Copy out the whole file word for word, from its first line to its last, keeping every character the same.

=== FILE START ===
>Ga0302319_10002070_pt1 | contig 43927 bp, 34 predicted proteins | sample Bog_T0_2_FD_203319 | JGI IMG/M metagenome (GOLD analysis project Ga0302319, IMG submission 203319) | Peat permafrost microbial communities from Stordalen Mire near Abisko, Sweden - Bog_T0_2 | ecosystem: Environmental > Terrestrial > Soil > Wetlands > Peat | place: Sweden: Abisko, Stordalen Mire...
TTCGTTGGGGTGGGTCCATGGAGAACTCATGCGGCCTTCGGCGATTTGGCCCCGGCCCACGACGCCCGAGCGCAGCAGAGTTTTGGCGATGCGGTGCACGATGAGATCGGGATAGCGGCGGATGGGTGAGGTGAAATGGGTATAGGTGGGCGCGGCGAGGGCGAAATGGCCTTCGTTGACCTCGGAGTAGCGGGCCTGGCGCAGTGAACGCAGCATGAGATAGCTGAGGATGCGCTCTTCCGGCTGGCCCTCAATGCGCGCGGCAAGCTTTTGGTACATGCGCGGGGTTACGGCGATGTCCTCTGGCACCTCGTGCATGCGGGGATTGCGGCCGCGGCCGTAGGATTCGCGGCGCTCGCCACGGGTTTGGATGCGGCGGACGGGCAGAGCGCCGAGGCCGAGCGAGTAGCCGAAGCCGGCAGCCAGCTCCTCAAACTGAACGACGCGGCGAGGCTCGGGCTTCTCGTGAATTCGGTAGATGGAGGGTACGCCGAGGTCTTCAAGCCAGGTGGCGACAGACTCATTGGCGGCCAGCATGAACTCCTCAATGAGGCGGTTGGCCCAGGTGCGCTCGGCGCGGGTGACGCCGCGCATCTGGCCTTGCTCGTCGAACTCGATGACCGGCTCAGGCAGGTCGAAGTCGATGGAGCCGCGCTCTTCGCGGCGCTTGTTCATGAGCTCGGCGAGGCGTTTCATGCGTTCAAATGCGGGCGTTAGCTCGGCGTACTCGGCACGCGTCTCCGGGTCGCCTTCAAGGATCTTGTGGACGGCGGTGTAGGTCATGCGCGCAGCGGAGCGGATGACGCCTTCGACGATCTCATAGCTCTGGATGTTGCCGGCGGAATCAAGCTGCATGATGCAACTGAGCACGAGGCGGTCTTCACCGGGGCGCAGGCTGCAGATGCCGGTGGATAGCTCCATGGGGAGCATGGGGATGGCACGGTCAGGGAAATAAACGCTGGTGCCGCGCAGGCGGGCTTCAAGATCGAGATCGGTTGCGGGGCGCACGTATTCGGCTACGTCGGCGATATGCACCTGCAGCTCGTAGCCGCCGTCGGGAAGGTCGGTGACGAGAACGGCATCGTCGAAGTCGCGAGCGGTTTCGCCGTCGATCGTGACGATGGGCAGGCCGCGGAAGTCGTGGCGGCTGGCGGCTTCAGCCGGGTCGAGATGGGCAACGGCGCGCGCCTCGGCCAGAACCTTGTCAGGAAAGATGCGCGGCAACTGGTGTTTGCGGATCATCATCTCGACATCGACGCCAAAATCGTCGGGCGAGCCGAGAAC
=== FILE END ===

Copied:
>Ga0302319_10002070_pt1 | contig 43927 bp, 34 predicted proteins | sample Bog_T0_2_FD_203319 | JGI IMG/M metagenome (GOLD analysis project Ga0302319, IMG submission 203319) | Peat permafrost microbial communities from Stordalen Mire near Abisko, Sweden - Bog_T0_2 | ecosystem: Environmental > Terrestrial > Soil > Wetlands > Peat | place: Sweden: Abisko, Stordalen Mire...
TTCGTTGGGGTGGGTCCATGGAGAACTCATGCGGCCTTCGGCGATTTGGCCCCGGCCCACGACGCCCGAGCGCAGCAGAGTTTTGGCGATGCGGTGCACGATGAGATCGGGATAGCGGCGGATGGGTGAGGTGAAATGGGTATAGGTGGGCGCGGCGAGGGCGAAATGGCCTTCGTTGACCTCGGAGTAGCGGGCCTGGCGCAGTGAACGCAGCATGAGATAGCTGAGGATGCGCTCTTCCGGCTGGCCCTCAATGCGCGCGGCAAGCTTTTGGTACATGCGCGGGGTTACGGCGATGTCCTCTGGCACCTCGTGCATGCGGGGATTGCGGCCGCGGCCGTAGGATTCGCGGCGCTCGCCACGGGTTTGGATGCGGCGGACGGGCAGAGCGCCGAGGCCGAGCGAGTAGCCGAAGCCGGCAGCCAGCTCCTCAAACTGAACGACGCGGCGAGGCTCGGGCTTCTCGTGAATTCGGTAGATGGAGGGTACGCCGAGGTCTTCAAGCCAGGTGGCGACAGACTCATTGGCGGCCAGCATGAACTCCTCAATGAGGCGGTTGGCCCAGGTGCGCTCGGCGCGGGTGACGCCGCGCATCTGGCCTTGCTCGTCGAACTCGATGACCGGCTCAGGCAGGTCGAAGTCGATGGAGCCGCGCTCTTCGCGGCGCTTGTTCATGAGCTCGGCGAGGCGTTTCATGCGTTCAAATGCGGGCGTTAGCTCGGCGTACTCGGCACGCGTCTCCGGGTCGCCTTCAAGGATCTTGTGGACGGCGGTGTAGGTCATGCGCGCAGCGGAGCGGATGACGCCTTCGACGATCTCATAGCTCTGGATGTTGCCGGCGGAATCAAGCTGCATGATGCAACTGAGCACGAGGCGGTCTTCACCGGGGCGCAGGCTGCAGATGCCGGTGGATAGCTCCATGGGGAGCATGGGGATGGCACGGTCAGGGAAATAAACGCTGGTGCCGCGCAGGCGGGCTTCAAGATCGAGATCGGTTGCGGGGCGCACGTATTCGGCTACGTCGGCGATATGCACCTGCAGCTCGTAGCCGCCGTCGGGAAGGTCGGTGACGAGAACGGCATCGTCGAAGTCGCGAGCGGTTTCGCCGTCGATCGTGACGATGGGCAGGCCGCGGAAGTCGTGGCGGCTGGCGGCTTCAGCCGGGTCGAGATGGGCAACGGCGCGCGCCTCGGCCAGAACCTTGTCAGGAAAGATGCGCGGCAACTGGTGTTTGCGGATCATCATCTCGACATCGACGCCAAAATCGTCGGGCGAGCCGAGAAC